This could probably go in several existing threads.
What Is the Chief Political Concern of the Bible?
Tim Suttle has posited the question to some of the world's top theologians and scholars. There will still be disagreement on what exactly it means to live out any of the answers they gave, but I thought it was valuable to read.
I suggest reading the introduction of Tim's post. It's important as he describes how we normally start with our idea of politics and then seek religious rationale for those beliefs, going to the Bible to affirm our already held political beliefs.
A few of the responses:
N.T. Wright, New Testament Scholar at University of St. Andrews
The chief political concern of the Scriptures is for God's wise and loving ordering of his world to be operative through humans who will share his priorities, especially his concern for the poor, the weak and the vulnerable. This concern was embodied by Jesus in his inauguration of 'God's kingdom' through his public career and especially his self-giving death, which together set the pattern for a radically redefined notion of power.William Cavanaugh, Theologian specializing in Political theology at DePaul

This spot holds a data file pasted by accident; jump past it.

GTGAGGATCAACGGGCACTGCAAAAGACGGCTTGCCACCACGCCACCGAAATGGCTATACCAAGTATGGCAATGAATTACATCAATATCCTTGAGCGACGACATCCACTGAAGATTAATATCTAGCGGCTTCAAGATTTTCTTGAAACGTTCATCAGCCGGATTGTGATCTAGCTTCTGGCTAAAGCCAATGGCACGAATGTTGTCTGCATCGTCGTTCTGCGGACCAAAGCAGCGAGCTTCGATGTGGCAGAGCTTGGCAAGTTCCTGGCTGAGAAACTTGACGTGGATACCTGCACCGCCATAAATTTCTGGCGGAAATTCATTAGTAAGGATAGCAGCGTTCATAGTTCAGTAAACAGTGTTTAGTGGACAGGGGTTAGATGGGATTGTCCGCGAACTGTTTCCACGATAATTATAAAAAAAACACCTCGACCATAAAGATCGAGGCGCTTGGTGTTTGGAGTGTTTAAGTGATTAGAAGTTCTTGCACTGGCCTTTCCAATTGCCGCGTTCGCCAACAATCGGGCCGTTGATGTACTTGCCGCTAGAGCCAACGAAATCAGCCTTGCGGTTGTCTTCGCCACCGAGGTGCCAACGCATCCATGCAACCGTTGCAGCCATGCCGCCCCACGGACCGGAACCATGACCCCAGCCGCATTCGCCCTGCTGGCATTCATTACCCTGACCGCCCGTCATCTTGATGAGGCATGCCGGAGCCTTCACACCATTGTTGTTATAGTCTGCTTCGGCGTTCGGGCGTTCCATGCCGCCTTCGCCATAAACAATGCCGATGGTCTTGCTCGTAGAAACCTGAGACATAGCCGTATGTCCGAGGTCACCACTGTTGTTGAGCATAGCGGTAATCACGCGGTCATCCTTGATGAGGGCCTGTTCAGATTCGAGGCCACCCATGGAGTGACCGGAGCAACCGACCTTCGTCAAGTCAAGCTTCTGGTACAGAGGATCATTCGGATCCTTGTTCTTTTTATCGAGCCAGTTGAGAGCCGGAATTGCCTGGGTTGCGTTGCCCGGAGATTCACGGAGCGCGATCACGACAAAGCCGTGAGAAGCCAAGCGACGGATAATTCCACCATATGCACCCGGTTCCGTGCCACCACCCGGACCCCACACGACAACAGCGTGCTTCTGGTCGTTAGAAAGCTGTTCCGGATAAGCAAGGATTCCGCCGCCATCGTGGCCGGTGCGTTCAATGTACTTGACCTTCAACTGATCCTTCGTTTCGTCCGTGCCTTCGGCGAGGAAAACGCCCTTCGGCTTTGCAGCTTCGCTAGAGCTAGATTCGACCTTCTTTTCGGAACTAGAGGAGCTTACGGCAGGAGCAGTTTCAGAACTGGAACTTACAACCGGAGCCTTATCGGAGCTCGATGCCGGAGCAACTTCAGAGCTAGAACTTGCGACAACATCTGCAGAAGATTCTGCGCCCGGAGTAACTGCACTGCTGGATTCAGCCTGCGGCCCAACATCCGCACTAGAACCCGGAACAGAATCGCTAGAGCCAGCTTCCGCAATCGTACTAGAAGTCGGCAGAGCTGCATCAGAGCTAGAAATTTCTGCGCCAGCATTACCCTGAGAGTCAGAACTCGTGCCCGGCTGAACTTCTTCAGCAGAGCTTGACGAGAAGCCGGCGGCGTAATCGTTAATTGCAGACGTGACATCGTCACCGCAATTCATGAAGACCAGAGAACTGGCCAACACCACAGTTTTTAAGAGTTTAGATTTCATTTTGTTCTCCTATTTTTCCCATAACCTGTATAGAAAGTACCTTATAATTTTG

Jesus' chief political concern was clearly for more tax cuts for the rich. 'My yoke is easy, and my burden is light' is an obvious reference to cutting or eliminating capital gains taxes. This is the only way of explaining why hedge fund managers were so close to his heart.Stanley Hauerwas, Theologian and ethicist at Duke Divinity School
The chief political concern of the Bible is to worship God truly.Walter Brueggemann, Old Testament Scholar, Columbia Theological Seminary
I believe that the central political question is the management of public power in order that there should be an economically viable life for all members of the community. Thus justice is front and center and some texts, especially in Deuteronomy, are for the distribution of wealth in order that all may be viable. Obviously such justice is marked by mercy, compassion and generosity. The purpose is to create a genuine neighborhood for all the neighbors.Obviously, there are some common themes running through the responses. Is there one that resonates well with your own understanding?Brian McLaren, Author and theologian
God's solidarity with the poor, oppressed, outcast and forgotten.